Can you tell me about your business?

I have a consulting business and have been doing this for about 14 years. Until now I've gone into people's offices and worked face to face, but something changed in my personal life and now I need to leverage my time better, so I created a new virtual program that I want to launch at a higher price point, but I haven't done so yet.

Why did you reach out about your website? Why are you contacting me?

My website is old and outdated. I've changed a lot of things in my business in the last year and it doesn't reflect the level of clients I want to work with or where I want to take my business. It's sad to say, but I am embarrassed of my website. I try not to tell anyone about it, which I know is terrible. But it's not easy to use, so I haven't published a blog post in months. I need to create a sales page for my new program and have a way to sell it and deliver it.

Don't worry, almost everyone we speak to has website shame! How is not having a website you can use affecting your business right now?

Well, I'm not really doing any marketing because I don't want people to see my website. So business has been slow. It hasn't been a terrible thing because I had time to create my new program. But cash flow has been a bit of an issue. I know this program will change things and I'm ready to start selling it, but I don't have a way to do so online right now.

Your project is right up our alley and we can definitely work with you to create a website you not only love and are proud to show off, but one that is easy to use. When we get this done, what would change for you?

Oh wow. So much. With a new professional website that represents where I am at now, I would feel more confident investing time and money in marketing and blogging, which would get me more paying clients. I'd also probably need new business cards for networking — can you do that, too?

Oh and I'd finally be able to sell my new program, which would really help cash flow. I'd finally be able to start working with virtual clients, too. I spend so much time in the car driving to my clients' offices all over the place right now and it's tough because I also care for my elderly mother. I've had a lot of stress and guilt about not being able to be with her as much as I should and take her to all of her appointments, but I have to see clients.

Struggling with family obligations and guilt from your job is so difficult. I'm so sorry you have to deal with that. If we get this done for you, how many sales do you think you could make in the next month?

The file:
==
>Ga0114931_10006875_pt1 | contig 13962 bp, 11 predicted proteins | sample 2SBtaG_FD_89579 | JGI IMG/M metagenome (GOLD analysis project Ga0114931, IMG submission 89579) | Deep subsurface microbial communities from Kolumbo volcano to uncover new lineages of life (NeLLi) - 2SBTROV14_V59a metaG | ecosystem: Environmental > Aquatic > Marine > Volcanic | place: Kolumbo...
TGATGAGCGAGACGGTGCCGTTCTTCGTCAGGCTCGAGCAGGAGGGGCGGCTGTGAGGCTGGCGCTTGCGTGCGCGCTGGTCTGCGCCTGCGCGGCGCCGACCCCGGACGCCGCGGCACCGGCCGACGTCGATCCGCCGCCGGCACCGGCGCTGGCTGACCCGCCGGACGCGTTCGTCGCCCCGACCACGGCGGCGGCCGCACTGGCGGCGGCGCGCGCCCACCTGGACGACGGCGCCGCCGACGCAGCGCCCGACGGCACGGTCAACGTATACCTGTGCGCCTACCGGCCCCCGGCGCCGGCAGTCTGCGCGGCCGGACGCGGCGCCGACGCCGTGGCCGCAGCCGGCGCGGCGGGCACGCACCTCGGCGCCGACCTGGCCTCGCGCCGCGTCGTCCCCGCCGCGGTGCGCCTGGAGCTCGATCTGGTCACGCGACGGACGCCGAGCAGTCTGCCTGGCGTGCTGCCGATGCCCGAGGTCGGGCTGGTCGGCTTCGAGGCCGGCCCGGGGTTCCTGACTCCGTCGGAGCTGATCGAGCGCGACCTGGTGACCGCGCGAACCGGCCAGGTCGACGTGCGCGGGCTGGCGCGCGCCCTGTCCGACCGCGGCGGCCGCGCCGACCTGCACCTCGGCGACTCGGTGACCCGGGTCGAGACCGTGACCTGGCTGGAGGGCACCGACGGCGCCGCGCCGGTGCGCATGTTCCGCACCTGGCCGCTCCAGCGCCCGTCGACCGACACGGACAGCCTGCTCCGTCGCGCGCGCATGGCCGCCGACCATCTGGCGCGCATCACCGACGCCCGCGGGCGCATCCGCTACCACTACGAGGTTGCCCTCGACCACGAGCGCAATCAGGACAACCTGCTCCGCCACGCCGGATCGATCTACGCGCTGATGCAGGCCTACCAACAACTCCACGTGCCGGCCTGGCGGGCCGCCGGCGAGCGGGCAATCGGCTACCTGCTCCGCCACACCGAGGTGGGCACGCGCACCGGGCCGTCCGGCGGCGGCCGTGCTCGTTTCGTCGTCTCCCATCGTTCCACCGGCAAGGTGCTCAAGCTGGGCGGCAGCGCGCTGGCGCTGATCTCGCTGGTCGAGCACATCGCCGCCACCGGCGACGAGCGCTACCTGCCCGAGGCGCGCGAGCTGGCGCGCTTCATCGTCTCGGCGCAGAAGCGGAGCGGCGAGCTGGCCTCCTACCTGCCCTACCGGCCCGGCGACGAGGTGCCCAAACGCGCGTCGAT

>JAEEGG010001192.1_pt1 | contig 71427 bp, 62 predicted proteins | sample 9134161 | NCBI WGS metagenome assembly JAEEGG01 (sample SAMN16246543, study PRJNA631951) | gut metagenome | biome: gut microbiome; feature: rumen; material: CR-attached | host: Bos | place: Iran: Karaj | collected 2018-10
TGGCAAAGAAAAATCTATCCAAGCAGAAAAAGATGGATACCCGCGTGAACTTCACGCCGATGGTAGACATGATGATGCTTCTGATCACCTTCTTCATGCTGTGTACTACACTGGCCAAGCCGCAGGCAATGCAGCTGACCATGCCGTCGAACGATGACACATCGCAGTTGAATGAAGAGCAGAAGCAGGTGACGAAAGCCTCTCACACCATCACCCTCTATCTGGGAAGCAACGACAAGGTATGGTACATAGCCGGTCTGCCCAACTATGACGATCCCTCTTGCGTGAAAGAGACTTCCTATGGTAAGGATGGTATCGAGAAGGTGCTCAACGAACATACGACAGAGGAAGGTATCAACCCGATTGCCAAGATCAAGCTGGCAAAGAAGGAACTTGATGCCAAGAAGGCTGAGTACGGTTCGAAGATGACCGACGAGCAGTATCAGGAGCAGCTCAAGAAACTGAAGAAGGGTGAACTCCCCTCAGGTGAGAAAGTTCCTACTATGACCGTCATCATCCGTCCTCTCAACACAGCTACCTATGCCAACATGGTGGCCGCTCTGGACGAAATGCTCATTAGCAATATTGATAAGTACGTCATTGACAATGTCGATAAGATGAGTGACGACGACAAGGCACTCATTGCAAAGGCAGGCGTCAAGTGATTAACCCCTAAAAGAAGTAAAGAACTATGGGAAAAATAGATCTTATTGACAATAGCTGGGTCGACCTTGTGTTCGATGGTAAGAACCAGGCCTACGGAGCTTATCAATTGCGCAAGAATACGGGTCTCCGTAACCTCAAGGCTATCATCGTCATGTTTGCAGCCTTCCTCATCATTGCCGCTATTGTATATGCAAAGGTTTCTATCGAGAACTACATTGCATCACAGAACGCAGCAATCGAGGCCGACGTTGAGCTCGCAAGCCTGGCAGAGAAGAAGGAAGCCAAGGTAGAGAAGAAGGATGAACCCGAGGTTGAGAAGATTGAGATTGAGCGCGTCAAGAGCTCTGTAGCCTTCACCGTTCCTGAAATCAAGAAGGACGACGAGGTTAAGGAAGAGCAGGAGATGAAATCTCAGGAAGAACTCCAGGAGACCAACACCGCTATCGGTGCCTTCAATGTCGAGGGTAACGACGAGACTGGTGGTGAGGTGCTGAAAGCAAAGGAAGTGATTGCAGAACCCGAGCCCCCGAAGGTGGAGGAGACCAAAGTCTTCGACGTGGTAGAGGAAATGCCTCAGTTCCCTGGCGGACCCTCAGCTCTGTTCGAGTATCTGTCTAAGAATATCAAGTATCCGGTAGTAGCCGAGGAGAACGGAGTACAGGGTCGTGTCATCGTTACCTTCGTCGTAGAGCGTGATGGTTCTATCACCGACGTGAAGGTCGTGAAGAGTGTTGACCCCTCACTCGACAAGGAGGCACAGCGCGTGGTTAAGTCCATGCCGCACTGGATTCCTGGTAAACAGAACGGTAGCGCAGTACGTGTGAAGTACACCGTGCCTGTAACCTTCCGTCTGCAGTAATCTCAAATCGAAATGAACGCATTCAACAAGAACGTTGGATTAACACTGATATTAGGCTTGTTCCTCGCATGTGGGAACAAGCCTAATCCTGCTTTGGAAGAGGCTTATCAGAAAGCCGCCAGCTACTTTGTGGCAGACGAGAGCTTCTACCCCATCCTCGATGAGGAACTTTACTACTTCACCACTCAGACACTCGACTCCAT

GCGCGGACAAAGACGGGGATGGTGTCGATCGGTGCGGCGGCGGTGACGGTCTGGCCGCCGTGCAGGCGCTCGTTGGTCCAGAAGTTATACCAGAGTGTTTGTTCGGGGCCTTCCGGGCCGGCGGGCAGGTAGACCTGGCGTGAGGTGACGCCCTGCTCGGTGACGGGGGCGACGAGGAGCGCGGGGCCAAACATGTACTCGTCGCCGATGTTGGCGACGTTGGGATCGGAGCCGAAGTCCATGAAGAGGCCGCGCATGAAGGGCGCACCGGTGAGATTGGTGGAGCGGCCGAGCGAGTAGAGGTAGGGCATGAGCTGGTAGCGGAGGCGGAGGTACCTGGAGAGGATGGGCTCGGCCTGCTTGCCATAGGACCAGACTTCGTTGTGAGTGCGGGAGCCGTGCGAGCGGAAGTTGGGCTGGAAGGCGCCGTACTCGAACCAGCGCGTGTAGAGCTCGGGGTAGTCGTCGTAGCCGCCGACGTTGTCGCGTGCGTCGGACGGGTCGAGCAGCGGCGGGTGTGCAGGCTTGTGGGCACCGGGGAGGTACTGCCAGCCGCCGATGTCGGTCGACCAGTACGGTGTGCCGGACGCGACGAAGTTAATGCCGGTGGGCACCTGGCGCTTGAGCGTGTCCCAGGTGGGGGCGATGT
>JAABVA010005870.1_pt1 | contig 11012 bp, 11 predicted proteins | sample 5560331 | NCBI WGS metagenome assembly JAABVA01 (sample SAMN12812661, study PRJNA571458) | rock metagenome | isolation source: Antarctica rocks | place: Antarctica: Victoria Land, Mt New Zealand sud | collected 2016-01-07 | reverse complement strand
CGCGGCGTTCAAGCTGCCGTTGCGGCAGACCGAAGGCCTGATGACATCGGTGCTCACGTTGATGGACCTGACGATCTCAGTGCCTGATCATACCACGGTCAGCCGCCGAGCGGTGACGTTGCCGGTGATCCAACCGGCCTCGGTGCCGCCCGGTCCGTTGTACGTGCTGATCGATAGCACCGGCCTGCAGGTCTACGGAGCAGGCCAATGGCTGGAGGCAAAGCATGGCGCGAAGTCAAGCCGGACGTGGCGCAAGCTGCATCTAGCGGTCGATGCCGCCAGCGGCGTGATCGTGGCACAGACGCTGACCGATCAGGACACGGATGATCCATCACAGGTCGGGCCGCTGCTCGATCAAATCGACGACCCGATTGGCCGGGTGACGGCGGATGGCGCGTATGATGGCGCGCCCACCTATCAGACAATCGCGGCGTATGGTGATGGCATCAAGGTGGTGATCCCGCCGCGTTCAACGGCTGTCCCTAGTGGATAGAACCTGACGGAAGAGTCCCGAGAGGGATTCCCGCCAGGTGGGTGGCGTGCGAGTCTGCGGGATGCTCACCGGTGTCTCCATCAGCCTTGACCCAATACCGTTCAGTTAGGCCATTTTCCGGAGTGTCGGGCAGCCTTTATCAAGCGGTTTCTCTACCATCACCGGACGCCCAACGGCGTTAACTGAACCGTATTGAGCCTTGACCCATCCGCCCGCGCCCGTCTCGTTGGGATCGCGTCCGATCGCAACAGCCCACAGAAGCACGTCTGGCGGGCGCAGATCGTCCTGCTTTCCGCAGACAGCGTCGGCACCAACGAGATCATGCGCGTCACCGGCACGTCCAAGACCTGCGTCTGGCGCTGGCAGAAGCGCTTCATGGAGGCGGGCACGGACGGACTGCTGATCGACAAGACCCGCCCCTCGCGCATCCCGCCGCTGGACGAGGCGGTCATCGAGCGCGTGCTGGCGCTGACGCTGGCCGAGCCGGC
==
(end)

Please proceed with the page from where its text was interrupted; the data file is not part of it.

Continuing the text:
I don't know. I have never really thought about it. If I had to estimate, I'd say at least two new in-person clients and five new virtual clients. When I was sending my email newsletter and marketing regularly, I was closing four to six new clients a month.

Got it. How much is each of those sales worth to you?

Well, my average in-person contracts are $3,500 each and my new program will sell at $1,500 each. But honestly, I haven't landed a new client in the last couple of months. That's why I called you.

Wow. That adds up to $14,500. So by not having an easy-to-use site that you're proud of, you're potentially missing out on $14,500 a month or $174,000 a year in sales. Is that right?

On my gosh. I have never thought about it that way before. I mean, I've never done that math. I knew things were tight. That money would go far in making my life easier and allowing me to care for my mom. But wow, this is serious. This is huge! I know this new program will be a success and I don't want to sit on it any longer. I can't afford to sit on this any longer. I really need to get this done! When can you start?

Anchor your pricing with head and heart

As you can see, by the time we got to the end of the questions in that example sales conversation, the potential client was emotionally sold — without any hard selling actually being done.

The prospect knows things aren't good right now and they know that with one decision, their problems can go away, guilt can be lifted, and both their business and personal life would immediately improve. They realized just how much money they were leaving on the table and made the decision to take action.

The conversation first tapped into their emotions and then brought in the logic to justify the decision through the discussion of money and actual numbers. Plus, after realizing that an investment in a new website could net them at least $14,500 in just one month, seeing my proposal for $16,000 just doesn't seem like that big of a deal.

By asking the right questions up front, you are able to have a real, honest conversation completely focused on your client. You're listening, you're validating, and you're showing them that you care and that you want to help — and throughout the conversation, you're letting them know that together you can get it done and reach their goals.

After that it's all about the contract, and you always need a contract, especially a contract that converts prospects into clients, but that's for another article!